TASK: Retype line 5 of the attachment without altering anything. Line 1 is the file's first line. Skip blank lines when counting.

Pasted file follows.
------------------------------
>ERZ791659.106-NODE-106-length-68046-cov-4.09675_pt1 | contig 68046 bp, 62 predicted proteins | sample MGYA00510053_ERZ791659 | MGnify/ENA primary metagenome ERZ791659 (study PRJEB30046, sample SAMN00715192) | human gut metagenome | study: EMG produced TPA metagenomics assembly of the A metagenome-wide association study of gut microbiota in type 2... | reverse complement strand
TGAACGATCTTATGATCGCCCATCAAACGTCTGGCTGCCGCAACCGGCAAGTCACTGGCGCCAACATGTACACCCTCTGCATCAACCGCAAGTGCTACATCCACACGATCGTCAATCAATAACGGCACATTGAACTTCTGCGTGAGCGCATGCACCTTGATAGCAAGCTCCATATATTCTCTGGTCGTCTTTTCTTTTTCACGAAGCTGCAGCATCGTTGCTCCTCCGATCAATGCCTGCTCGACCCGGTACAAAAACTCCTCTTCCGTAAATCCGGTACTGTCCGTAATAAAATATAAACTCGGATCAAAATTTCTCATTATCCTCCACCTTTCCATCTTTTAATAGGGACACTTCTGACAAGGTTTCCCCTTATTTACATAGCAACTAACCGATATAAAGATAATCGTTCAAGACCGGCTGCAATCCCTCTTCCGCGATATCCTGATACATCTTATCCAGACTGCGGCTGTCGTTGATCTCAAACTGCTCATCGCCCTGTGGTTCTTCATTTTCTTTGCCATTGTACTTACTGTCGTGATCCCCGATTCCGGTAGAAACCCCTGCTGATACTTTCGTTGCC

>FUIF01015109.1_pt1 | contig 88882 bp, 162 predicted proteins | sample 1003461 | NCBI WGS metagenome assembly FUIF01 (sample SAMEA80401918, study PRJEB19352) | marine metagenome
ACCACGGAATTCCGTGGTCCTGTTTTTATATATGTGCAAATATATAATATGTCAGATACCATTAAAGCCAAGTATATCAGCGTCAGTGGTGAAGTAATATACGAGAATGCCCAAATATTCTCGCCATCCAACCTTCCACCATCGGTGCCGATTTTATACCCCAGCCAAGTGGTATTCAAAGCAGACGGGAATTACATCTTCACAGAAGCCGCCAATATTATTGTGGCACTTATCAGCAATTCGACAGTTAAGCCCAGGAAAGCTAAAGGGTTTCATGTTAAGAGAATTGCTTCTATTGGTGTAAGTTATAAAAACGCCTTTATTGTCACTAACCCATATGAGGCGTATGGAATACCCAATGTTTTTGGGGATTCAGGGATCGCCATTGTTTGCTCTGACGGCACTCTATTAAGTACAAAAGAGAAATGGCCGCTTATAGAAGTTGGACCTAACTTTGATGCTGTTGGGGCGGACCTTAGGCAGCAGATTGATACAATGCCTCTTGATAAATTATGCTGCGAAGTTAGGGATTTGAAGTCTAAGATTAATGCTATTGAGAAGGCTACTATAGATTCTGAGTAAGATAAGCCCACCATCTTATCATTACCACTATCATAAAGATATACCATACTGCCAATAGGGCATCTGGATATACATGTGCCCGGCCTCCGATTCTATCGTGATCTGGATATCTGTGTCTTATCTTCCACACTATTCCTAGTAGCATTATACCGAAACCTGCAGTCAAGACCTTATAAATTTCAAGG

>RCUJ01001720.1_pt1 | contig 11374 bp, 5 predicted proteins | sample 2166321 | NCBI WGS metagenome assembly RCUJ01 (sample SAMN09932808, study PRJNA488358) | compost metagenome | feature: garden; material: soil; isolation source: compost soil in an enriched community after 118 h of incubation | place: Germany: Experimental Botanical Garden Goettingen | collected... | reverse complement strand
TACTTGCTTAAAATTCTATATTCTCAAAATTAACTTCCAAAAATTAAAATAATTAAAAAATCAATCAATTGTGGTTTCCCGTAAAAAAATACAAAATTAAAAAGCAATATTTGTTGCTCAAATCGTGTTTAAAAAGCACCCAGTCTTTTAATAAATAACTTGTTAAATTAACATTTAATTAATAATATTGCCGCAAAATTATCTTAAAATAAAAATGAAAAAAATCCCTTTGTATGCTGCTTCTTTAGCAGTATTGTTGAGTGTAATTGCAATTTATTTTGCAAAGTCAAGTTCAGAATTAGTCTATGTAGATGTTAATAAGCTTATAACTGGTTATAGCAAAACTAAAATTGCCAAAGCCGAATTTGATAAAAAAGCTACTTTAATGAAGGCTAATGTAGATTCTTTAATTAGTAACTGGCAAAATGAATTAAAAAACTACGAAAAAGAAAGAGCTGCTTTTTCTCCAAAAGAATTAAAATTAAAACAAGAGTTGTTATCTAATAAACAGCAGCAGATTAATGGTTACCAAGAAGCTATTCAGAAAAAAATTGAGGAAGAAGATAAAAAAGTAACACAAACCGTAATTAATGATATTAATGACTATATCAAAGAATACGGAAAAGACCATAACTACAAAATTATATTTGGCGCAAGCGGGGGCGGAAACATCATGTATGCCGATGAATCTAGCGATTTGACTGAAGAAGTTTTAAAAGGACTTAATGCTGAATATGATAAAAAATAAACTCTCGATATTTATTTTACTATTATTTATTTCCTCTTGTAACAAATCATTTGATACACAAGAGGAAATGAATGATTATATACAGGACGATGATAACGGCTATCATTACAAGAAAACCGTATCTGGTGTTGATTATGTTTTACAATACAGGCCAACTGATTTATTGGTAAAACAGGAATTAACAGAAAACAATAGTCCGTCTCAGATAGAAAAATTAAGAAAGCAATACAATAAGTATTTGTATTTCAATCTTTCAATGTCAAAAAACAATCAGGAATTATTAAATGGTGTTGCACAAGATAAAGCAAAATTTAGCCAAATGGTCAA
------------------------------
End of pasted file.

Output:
>RCUJ01001720.1_pt1 | contig 11374 bp, 5 predicted proteins | sample 2166321 | NCBI WGS metagenome assembly RCUJ01 (sample SAMN09932808, study PRJNA488358) | compost metagenome | feature: garden; material: soil; isolation source: compost soil in an enriched community after 118 h of incubation | place: Germany: Experimental Botanical Garden Goettingen | collected... | reverse complement strand